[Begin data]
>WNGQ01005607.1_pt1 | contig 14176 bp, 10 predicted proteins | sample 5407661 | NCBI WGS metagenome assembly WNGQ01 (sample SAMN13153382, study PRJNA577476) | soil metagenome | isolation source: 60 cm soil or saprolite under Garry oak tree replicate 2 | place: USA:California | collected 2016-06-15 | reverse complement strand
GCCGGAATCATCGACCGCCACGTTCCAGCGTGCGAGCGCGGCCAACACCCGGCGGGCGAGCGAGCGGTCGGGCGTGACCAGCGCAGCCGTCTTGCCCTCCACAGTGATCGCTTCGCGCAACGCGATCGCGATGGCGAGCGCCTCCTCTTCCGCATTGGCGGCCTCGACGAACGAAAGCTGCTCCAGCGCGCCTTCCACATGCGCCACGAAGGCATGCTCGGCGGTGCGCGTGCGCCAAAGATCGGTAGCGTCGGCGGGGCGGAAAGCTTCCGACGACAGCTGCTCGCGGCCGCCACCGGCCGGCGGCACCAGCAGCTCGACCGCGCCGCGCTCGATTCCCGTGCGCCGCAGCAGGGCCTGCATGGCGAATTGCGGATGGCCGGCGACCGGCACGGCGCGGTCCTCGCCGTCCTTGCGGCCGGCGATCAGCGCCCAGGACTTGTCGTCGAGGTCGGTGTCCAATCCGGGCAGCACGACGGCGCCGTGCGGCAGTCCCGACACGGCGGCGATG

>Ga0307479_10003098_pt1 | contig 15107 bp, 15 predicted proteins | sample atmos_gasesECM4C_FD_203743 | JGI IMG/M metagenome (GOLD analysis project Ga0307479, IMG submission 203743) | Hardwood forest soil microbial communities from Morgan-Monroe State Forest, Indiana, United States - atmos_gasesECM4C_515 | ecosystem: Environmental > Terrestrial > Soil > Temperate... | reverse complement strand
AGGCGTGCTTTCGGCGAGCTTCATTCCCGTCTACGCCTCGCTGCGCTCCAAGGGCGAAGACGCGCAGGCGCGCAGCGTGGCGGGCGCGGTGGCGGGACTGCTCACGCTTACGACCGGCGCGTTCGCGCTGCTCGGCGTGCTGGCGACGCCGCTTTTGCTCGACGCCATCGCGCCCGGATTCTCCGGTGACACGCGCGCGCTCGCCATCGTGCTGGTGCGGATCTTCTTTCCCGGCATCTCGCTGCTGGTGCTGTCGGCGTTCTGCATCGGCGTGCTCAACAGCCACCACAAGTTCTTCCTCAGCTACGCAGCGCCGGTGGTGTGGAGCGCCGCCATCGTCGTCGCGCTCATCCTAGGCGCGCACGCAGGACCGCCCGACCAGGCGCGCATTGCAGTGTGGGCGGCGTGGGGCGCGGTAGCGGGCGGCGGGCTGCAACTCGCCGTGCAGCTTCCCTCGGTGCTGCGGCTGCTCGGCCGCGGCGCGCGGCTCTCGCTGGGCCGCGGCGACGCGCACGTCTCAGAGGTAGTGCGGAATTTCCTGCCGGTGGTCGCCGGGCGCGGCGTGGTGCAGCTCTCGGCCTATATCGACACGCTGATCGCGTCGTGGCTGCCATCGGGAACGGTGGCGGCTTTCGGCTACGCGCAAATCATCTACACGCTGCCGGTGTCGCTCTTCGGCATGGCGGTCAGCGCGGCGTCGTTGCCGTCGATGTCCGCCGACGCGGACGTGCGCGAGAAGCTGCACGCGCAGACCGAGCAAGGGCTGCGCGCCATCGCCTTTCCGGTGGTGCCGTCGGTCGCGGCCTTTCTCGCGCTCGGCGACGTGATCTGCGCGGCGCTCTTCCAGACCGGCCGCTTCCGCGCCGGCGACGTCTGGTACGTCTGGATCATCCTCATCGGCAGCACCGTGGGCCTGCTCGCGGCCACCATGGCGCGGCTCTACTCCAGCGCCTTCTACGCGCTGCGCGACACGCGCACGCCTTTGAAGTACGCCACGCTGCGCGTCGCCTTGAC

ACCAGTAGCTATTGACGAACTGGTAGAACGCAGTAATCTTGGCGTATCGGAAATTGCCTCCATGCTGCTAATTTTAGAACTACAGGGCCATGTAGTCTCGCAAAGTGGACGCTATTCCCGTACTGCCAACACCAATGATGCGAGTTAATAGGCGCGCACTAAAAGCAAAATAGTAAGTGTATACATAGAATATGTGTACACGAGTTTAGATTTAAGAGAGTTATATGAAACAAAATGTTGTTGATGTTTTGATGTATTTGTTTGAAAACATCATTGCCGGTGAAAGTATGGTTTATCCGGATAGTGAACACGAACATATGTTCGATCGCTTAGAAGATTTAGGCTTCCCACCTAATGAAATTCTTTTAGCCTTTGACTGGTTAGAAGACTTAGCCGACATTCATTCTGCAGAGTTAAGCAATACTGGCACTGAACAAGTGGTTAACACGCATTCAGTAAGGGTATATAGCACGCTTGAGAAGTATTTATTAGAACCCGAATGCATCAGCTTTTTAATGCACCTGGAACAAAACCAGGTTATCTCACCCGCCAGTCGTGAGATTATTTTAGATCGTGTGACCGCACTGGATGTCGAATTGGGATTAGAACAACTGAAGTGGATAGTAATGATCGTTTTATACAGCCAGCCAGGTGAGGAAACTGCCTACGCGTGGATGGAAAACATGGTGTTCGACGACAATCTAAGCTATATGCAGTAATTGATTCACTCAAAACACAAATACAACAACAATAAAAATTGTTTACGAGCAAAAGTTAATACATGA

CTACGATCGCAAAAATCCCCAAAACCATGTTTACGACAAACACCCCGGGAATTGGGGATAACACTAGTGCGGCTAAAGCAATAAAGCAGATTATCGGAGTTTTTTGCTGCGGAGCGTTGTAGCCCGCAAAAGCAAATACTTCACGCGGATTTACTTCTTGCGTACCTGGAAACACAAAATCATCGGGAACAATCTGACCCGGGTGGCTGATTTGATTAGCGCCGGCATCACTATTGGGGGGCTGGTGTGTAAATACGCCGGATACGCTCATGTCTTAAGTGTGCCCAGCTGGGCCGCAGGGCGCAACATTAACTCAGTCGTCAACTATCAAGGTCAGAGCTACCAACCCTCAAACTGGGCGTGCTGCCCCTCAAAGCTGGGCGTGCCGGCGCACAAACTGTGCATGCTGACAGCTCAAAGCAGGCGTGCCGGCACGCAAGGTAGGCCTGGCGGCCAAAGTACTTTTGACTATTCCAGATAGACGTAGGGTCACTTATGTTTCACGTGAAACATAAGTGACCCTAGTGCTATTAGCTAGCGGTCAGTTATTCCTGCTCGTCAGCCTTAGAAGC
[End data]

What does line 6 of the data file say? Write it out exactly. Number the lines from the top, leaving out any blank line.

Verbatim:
CTACGATCGCAAAAATCCCCAAAACCATGTTTACGACAAACACCCCGGGAATTGGGGATAACACTAGTGCGGCTAAAGCAATAAAGCAGATTATCGGAGTTTTTTGCTGCGGAGCGTTGTAGCCCGCAAAAGCAAATACTTCACGCGGATTTACTTCTTGCGTACCTGGAAACACAAAATCATCGGGAACAATCTGACCCGGGTGGCTGATTTGATTAGCGCCGGCATCACTATTGGGGGGCTGGTGTGTAAATACGCCGGATACGCTCATGTCTTAAGTGTGCCCAGCTGGGCCGCAGGGCGCAACATTAACTCAGTCGTCAACTATCAAGGTCAGAGCTACCAACCCTCAAACTGGGCGTGCTGCCCCTCAAAGCTGGGCGTGCCGGCGCACAAACTGTGCATGCTGACAGCTCAAAGCAGGCGTGCCGGCACGCAAGGTAGGCCTGGCGGCCAAAGTACTTTTGACTATTCCAGATAGACGTAGGGTCACTTATGTTTCACGTGAAACATAAGTGACCCTAGTGCTATTAGCTAGCGGTCAGTTATTCCTGCTCGTCAGCCTTAGAAGC